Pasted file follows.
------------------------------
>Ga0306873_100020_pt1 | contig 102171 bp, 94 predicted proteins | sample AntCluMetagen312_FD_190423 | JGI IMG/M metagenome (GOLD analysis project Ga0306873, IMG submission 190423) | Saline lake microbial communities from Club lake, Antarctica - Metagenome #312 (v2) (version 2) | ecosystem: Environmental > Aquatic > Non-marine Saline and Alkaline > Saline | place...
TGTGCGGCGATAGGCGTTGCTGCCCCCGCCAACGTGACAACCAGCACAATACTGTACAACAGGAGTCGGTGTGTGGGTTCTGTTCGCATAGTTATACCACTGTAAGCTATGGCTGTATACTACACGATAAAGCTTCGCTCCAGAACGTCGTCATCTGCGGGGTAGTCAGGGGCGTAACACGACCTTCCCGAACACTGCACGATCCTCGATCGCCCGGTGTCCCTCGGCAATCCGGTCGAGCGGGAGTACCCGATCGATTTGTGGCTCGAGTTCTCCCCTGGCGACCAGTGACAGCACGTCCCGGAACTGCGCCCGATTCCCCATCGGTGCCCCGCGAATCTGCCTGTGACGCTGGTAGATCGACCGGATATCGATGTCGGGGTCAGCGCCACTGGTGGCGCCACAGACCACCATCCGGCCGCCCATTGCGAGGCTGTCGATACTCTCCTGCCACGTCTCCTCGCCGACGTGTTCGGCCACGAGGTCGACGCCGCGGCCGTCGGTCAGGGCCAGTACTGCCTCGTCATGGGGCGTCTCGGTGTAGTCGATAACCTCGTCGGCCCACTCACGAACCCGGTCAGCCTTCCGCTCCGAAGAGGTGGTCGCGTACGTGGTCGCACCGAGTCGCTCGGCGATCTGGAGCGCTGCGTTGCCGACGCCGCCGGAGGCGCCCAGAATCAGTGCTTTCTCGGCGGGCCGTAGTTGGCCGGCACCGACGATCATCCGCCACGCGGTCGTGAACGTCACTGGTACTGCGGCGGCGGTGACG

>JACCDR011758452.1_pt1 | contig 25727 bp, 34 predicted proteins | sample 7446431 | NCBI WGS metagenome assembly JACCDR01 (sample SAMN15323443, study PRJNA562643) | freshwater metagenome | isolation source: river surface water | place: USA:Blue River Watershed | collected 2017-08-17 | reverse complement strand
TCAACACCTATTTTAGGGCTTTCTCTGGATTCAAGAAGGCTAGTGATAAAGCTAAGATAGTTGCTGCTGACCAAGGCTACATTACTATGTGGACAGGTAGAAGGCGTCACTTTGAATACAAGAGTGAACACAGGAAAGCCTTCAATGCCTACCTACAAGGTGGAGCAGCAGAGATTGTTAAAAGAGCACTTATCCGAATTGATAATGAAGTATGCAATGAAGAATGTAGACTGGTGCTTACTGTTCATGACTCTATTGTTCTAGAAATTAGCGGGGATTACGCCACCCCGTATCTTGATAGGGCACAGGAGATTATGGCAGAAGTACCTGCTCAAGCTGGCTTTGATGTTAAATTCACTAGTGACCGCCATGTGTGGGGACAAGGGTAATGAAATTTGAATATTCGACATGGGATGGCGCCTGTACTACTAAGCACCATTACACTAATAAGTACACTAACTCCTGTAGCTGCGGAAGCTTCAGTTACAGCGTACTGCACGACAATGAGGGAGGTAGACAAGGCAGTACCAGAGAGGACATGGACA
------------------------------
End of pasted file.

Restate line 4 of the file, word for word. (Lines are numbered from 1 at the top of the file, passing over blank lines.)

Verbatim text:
TCAACACCTATTTTAGGGCTTTCTCTGGATTCAAGAAGGCTAGTGATAAAGCTAAGATAGTTGCTGCTGACCAAGGCTACATTACTATGTGGACAGGTAGAAGGCGTCACTTTGAATACAAGAGTGAACACAGGAAAGCCTTCAATGCCTACCTACAAGGTGGAGCAGCAGAGATTGTTAAAAGAGCACTTATCCGAATTGATAATGAAGTATGCAATGAAGAATGTAGACTGGTGCTTACTGTTCATGACTCTATTGTTCTAGAAATTAGCGGGGATTACGCCACCCCGTATCTTGATAGGGCACAGGAGATTATGGCAGAAGTACCTGCTCAAGCTGGCTTTGATGTTAAATTCACTAGTGACCGCCATGTGTGGGGACAAGGGTAATGAAATTTGAATATTCGACATGGGATGGCGCCTGTACTACTAAGCACCATTACACTAATAAGTACACTAACTCCTGTAGCTGCGGAAGCTTCAGTTACAGCGTACTGCACGACAATGAGGGAGGTAGACAAGGCAGTACCAGAGAGGACATGGACA